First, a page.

Jim Caviezel trades Golgotha for the gridiron in a wan inspiration sports drama that reminds us winning isn't everything (but it sure is nice).
The religion of high-school football commingles with plain old-fashioned religion in “When the Game Stands Tall,” an inspirational sports drama (from Sony’s inhouse, faith-based label Affirm Films) that goes long on rectitudinous sermonizing but comes up short on gridiron thrills or genuine love for the game. Save for a couple of fine performances relegated to the sidelines, no one really brings their “A” game to this lazily executed late-summer programmer — a “Friday Night Lights” for the Sunday-school crowd graced by little of the storytelling craft and skillful emotional manipulation that have distinguished the recent wave of superior Disney sports pics. After an opening weekend that may see a bump from church-group sales, expect “Game” to do most of its rushing and passing on home screens.
Like most entries in this particular genre, “When the Game Stands Tall” traffics in the usual tropes of scrappy heroes and come-from-behind victories — except that, in this case, the underdogs are more like alpha dogs, and they don’t go from last to first so much as from first to second and back again. But then, there’s more to life than just winning — a mantra the movie announces with such frequency and fervor that if you don’t leave the theater with it ringing in your head, you should head straight for the nearest ear doctor. When our story begins in the fall of 2003, the De La Salle High School Spartans of tree-lined Concord, Calif., are coming to the end of yet another undefeated season that has left them with the longest unbroken winning streak — 151 games — in American sports history. But dark clouds loom on the horizon: A large chunk of the team’s starting lineup is due to graduate in the spring, and the underclassmen waiting to take their places seem to lack a certain team spirit.
“The streak was never our goal,” says the Spartans’ mild-mannered coach Bob Ladouceur (Jim Caviezel), a religious studies teacher at this private Catholic enclave who preaches the gospel of good sportsmanship (with a bit of Luke and Matthew thrown in for good measure) and rarely opens his mouth without some similarly honeyed homily dropping out of it. It’s not giving much away to say that De La Salle’s streak does come to an ignominious end, but not before good Coach L. almost meets his maker due to a massive coronary (prefigured, in a mark of director Thomas Carter’s ham-fisted style, by multiple closeups of Ladouceur’s cigarette stash).
Five stents later, Ladouceur is good as new, but somehow the Spartans’ mojo isn’t quite working. Some of the cocky new players don’t seem to understand that there’s no “I” in “team,” and everyone is shattered when beloved linebacker Terrance T.K. Kelly (Stephan James) is killed in a random act of urban violence (foreshadowed by risibly cliche images of malt-liquor-swilling revelers bumping and grinding to Montell Jordan). Still, “When the Game Stands Tall” has already been on the screen for nearly an hour by the time the Spartans finally lose, during an away game against a national-championship Seattle team — the proverbial inciting incident that most screenplay manuals tell you to include no later than page 15.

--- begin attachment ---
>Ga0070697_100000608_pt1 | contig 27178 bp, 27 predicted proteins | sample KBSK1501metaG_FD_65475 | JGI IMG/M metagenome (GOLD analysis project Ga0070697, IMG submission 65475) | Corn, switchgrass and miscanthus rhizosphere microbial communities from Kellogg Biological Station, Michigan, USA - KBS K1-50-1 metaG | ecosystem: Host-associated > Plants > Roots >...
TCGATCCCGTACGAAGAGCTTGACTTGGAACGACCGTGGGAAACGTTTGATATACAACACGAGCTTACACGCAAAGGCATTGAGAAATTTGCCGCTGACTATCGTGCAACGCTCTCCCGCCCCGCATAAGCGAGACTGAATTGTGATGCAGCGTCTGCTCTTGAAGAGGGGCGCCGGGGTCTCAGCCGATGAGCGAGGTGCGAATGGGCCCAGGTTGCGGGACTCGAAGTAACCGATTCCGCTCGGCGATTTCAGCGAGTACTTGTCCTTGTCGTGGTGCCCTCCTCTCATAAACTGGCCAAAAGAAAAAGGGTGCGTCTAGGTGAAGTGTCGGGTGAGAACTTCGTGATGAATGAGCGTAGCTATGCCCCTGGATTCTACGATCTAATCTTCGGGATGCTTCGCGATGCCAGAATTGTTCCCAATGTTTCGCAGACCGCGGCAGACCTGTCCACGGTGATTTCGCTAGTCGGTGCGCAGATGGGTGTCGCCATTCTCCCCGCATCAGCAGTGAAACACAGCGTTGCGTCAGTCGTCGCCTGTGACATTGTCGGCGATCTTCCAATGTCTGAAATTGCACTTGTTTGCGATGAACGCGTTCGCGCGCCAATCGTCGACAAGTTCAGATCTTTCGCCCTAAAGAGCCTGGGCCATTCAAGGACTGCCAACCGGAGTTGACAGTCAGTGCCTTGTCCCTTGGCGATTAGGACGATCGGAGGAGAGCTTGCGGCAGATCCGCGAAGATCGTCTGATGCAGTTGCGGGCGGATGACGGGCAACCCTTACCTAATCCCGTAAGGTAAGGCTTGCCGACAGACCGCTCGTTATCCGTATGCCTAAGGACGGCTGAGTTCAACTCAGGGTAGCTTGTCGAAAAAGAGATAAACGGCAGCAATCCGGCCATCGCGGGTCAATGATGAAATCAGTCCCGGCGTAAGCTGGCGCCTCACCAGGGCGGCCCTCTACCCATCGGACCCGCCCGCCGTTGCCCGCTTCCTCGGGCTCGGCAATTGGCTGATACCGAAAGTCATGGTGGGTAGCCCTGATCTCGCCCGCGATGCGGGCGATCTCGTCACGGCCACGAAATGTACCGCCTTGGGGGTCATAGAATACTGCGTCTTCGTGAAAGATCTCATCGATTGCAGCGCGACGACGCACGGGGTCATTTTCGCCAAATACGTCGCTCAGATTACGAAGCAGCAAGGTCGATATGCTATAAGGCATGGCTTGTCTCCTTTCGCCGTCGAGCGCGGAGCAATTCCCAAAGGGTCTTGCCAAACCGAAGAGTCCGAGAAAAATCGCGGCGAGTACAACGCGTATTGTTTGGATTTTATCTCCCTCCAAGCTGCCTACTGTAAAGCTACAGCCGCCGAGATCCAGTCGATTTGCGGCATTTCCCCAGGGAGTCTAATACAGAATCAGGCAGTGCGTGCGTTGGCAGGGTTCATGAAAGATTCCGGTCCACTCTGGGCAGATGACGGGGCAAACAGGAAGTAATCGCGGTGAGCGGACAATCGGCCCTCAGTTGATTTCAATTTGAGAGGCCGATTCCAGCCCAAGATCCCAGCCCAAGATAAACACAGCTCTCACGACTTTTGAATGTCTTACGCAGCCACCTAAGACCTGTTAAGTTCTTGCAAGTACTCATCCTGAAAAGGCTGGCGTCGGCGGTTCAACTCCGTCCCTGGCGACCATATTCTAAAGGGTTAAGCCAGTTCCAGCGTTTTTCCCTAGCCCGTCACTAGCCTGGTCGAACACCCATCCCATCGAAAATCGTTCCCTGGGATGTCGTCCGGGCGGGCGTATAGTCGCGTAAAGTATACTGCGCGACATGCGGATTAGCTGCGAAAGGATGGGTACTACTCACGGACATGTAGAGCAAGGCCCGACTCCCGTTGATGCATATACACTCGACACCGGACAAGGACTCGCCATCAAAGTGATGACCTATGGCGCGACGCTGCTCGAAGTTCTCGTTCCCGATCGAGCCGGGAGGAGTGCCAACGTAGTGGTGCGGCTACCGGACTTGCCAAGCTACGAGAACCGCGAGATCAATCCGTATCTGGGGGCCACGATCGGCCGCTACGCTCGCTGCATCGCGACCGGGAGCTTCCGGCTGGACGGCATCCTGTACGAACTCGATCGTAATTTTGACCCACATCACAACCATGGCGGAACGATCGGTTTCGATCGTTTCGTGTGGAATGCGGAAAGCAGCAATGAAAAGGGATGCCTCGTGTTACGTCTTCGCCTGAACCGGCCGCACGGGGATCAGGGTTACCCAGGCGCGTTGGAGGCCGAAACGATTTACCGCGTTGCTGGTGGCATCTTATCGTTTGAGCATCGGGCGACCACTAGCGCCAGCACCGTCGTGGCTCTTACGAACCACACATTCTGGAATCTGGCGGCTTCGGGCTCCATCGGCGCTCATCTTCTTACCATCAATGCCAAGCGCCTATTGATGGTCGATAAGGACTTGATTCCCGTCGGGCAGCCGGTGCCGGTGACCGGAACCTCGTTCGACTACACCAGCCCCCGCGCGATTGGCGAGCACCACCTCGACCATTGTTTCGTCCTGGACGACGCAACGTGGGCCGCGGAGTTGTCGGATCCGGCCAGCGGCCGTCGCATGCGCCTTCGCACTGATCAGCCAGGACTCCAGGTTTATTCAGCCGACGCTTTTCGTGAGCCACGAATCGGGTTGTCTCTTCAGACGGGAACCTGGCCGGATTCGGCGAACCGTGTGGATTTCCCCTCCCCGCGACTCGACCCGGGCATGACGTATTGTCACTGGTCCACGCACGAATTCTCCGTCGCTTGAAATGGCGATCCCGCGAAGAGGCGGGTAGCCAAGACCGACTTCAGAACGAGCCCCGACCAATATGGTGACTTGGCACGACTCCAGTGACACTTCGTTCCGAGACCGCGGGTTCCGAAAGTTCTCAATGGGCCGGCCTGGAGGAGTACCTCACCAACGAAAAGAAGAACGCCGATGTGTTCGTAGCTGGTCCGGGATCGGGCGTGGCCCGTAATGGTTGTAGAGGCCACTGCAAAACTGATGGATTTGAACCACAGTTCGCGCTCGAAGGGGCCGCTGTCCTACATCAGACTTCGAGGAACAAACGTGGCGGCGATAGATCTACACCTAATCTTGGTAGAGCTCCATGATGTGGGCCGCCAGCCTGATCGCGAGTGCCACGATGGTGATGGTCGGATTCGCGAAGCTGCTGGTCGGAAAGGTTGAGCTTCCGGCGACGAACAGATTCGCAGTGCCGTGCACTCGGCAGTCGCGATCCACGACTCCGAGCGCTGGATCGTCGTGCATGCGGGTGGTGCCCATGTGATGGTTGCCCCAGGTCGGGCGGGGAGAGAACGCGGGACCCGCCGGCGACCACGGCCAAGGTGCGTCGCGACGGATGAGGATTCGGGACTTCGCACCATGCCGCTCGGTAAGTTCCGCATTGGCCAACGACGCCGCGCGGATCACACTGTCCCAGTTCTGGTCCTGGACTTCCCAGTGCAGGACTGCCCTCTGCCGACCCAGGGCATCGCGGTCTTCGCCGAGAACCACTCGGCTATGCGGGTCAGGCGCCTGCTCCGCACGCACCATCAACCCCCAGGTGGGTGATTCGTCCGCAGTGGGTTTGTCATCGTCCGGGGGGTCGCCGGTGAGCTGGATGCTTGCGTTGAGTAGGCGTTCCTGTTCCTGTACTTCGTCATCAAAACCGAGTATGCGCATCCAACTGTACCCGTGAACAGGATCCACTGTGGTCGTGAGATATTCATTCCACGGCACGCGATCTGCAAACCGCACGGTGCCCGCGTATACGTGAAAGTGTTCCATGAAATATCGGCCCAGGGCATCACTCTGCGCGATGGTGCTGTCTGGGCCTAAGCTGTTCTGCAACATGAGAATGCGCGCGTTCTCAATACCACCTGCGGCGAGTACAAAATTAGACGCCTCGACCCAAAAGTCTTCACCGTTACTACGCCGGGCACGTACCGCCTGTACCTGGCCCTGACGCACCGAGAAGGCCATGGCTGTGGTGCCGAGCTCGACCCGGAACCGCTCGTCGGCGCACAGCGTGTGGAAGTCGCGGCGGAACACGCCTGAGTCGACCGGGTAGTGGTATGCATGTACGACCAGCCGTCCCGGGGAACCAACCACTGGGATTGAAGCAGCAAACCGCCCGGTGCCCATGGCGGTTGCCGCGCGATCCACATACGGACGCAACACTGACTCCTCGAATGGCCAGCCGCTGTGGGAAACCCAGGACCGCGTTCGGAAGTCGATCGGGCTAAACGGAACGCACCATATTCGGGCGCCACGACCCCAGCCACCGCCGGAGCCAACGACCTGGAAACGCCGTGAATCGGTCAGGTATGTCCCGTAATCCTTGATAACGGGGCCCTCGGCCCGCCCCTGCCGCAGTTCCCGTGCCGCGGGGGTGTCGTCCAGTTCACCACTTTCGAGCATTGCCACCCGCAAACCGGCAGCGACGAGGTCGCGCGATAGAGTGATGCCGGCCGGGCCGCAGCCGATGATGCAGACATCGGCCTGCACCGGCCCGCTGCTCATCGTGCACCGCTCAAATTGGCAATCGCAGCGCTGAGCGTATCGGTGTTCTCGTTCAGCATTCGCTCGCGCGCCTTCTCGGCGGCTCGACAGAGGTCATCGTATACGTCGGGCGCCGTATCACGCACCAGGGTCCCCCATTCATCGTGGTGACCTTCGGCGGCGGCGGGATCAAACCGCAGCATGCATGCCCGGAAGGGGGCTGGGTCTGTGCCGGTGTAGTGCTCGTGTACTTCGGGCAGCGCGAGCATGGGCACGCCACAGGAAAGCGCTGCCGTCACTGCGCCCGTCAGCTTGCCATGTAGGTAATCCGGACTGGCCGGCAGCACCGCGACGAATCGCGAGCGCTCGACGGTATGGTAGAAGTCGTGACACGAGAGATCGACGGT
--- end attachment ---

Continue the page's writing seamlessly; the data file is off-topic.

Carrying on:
A shot at redemption hovers in the form of a ballyhooed game against a Long Beach team with a 330-pound offensive tackle. But as this sluggish film winds its way toward that inevitable showdown, it generates little in the way of rooting interest. In adapting Neil Hayes’ nonfiction book, screenwriter Scott Marshall Smith (“Men of Honor”) and David Zelon (who receives a story credit with Smith) have painted nearly every character into a blandly stereotypical corner, whether it’s the golden-boy running back (Alexander Ludwig) with a hard-driving booster dad (a snarling, mustache-twirling Clancy Brown); Ladouceur’s own wide-receiver son (Matthew Daddario), on hand mainly to grouse things like, “When I needed a dad, I got a coach, and now when I need a coach, you want to be a dad”; and Ladouceur himself, the kind of secular saint who tosses lucrative college coaching offers into the trash bin as if they were yesterday’s fish wrap. (Doing by far the best work in the film, Michael Chiklis and Laura Dern manage to suggest glimmers of inner lives as, respectively, Ladouceur’s longtime assistant coach and acquiescent wife.)
Carter, a proficient journeyman director who did a modestly more energetic job with 2005’s high-school basketball drama “Coach Carter,” never seems to get inside the world of the movie. His football scenes lack any visceral, bone-crunching impact, and when he ventures off the field, the movie fails to foster the sense of family and community that drive the best sports dramas. Carter’s leafy NoCal suburbs and their adjacent war-torn ghettos have all the neighborhood feel of the Warner Bros. backlot.
Even a better director, though, might have been at a loss to solve a problem like Caviezel. When the real Ladouceur appears in documentary footage under the movie’s end credits, he seems a stern but folksy, avuncular figure, a bit like a more athletic Garrison Keillor. But Caviezel turns him into a dour ascetic who scarcely cracks a smile and suffers profoundly for each of his players who fails to grasp the true meaning of “Those who exalt themselves will be humbled, and those who humble themselves will be exalted.” It’s a comically self-serious turn, but at least it’s interesting in a way that little else in “When the Game Stands Tall” manages to be. It is sometimes said that a great actor can take dross and make it sound like Shakespeare. Here, Caviezel takes “Hoosiers” and plays it as though he were still nailed to the cross.